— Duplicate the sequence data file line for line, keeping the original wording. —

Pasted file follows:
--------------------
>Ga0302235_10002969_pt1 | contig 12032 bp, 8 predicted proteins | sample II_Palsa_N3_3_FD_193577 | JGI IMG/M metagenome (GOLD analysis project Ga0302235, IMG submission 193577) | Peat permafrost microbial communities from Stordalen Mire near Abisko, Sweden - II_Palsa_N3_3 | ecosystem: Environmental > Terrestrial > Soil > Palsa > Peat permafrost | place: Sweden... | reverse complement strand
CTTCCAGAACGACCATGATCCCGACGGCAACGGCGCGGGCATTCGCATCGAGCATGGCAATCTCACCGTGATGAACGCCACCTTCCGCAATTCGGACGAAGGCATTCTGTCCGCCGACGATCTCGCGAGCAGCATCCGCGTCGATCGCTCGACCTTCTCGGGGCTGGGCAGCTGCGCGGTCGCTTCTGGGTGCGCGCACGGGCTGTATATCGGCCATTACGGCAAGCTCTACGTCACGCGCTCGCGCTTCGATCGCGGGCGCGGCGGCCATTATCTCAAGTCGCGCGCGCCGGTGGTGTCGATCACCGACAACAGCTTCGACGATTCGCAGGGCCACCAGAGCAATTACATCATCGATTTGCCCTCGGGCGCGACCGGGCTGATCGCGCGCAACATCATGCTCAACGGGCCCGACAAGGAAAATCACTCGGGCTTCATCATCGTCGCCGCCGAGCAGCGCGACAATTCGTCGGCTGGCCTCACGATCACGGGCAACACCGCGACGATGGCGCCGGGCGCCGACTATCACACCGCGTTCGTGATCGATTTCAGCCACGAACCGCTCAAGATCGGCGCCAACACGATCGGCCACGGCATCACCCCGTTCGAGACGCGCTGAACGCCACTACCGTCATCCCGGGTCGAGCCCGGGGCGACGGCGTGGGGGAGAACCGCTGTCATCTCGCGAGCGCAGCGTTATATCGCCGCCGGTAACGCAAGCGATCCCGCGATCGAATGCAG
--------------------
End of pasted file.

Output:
>Ga0302235_10002969_pt1 | contig 12032 bp, 8 predicted proteins | sample II_Palsa_N3_3_FD_193577 | JGI IMG/M metagenome (GOLD analysis project Ga0302235, IMG submission 193577) | Peat permafrost microbial communities from Stordalen Mire near Abisko, Sweden - II_Palsa_N3_3 | ecosystem: Environmental > Terrestrial > Soil > Palsa > Peat permafrost | place: Sweden... | reverse complement strand
CTTCCAGAACGACCATGATCCCGACGGCAACGGCGCGGGCATTCGCATCGAGCATGGCAATCTCACCGTGATGAACGCCACCTTCCGCAATTCGGACGAAGGCATTCTGTCCGCCGACGATCTCGCGAGCAGCATCCGCGTCGATCGCTCGACCTTCTCGGGGCTGGGCAGCTGCGCGGTCGCTTCTGGGTGCGCGCACGGGCTGTATATCGGCCATTACGGCAAGCTCTACGTCACGCGCTCGCGCTTCGATCGCGGGCGCGGCGGCCATTATCTCAAGTCGCGCGCGCCGGTGGTGTCGATCACCGACAACAGCTTCGACGATTCGCAGGGCCACCAGAGCAATTACATCATCGATTTGCCCTCGGGCGCGACCGGGCTGATCGCGCGCAACATCATGCTCAACGGGCCCGACAAGGAAAATCACTCGGGCTTCATCATCGTCGCCGCCGAGCAGCGCGACAATTCGTCGGCTGGCCTCACGATCACGGGCAACACCGCGACGATGGCGCCGGGCGCCGACTATCACACCGCGTTCGTGATCGATTTCAGCCACGAACCGCTCAAGATCGGCGCCAACACGATCGGCCACGGCATCACCCCGTTCGAGACGCGCTGAACGCCACTACCGTCATCCCGGGTCGAGCCCGGGGCGACGGCGTGGGGGAGAACCGCTGTCATCTCGCGAGCGCAGCGTTATATCGCCGCCGGTAACGCAAGCGATCCCGCGATCGAATGCAG